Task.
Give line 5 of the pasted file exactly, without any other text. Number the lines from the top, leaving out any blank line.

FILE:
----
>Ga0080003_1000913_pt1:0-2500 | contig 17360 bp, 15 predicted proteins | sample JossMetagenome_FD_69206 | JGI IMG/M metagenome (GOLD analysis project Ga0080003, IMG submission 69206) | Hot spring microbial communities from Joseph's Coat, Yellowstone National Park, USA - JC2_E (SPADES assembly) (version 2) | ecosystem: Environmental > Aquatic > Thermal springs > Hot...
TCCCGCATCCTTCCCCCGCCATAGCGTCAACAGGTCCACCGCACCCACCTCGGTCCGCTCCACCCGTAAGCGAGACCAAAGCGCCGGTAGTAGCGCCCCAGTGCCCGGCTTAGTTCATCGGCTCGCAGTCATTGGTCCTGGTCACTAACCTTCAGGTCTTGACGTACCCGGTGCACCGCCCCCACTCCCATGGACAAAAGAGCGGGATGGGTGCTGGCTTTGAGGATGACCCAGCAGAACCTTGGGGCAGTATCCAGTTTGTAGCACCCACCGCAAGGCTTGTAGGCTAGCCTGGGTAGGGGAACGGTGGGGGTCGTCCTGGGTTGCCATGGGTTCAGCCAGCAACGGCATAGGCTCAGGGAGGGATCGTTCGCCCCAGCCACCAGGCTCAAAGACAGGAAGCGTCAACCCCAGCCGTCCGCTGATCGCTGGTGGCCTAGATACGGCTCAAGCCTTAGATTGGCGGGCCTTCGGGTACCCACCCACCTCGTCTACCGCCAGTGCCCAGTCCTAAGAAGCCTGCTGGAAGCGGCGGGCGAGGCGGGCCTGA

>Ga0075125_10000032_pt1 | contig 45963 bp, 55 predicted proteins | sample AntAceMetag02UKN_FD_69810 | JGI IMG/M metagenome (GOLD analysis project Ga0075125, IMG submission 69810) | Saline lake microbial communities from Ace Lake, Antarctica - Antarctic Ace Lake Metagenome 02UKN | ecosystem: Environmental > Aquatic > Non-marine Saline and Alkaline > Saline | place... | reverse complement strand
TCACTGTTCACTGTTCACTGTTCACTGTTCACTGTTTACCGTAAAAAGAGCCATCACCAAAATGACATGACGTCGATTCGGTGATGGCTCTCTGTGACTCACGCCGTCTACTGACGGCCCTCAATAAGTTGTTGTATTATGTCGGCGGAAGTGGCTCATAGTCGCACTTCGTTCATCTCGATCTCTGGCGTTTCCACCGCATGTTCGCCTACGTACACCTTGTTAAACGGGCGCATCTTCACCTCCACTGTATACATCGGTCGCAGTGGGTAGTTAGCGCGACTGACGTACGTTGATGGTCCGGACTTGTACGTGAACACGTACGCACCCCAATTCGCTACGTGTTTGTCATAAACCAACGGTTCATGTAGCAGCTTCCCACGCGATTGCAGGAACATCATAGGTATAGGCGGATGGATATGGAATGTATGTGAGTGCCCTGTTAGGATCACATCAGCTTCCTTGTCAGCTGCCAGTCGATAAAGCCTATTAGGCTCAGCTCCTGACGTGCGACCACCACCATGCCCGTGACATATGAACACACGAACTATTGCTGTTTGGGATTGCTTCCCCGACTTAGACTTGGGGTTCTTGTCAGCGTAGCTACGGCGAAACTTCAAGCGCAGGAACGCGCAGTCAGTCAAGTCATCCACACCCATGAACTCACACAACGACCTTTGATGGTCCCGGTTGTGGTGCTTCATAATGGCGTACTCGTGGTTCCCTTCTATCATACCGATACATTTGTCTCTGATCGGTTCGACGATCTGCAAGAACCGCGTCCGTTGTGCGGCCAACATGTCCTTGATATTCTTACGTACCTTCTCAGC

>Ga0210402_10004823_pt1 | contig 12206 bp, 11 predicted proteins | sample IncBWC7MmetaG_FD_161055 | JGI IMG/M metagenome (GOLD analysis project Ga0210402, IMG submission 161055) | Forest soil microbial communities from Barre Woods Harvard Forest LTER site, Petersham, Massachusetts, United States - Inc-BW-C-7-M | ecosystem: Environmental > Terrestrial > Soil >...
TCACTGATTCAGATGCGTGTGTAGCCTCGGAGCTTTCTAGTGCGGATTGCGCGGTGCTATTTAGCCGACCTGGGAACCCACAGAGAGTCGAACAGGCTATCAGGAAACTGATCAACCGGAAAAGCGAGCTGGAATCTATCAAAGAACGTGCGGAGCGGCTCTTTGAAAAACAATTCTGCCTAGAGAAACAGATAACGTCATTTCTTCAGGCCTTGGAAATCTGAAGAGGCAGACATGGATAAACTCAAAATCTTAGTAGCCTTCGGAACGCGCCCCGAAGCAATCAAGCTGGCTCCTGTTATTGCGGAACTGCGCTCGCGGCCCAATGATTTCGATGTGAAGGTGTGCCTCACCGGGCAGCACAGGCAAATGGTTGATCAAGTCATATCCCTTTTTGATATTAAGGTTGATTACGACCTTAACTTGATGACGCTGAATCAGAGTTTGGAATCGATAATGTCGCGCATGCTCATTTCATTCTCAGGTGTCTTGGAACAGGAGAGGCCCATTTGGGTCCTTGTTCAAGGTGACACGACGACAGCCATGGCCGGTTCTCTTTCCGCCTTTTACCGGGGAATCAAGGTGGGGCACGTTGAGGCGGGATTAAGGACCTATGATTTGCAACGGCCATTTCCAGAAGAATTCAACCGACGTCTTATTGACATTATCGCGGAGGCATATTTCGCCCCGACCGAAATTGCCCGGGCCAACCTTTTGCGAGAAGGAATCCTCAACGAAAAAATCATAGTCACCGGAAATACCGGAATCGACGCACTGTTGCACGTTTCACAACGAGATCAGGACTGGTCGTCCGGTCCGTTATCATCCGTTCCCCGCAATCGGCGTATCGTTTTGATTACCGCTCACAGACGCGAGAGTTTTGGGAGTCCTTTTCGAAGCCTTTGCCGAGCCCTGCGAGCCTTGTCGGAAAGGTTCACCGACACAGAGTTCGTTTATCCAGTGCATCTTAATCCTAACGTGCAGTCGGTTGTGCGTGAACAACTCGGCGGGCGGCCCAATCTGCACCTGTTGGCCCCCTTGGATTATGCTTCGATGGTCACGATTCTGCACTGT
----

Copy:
>Ga0210402_10004823_pt1 | contig 12206 bp, 11 predicted proteins | sample IncBWC7MmetaG_FD_161055 | JGI IMG/M metagenome (GOLD analysis project Ga0210402, IMG submission 161055) | Forest soil microbial communities from Barre Woods Harvard Forest LTER site, Petersham, Massachusetts, United States - Inc-BW-C-7-M | ecosystem: Environmental > Terrestrial > Soil >...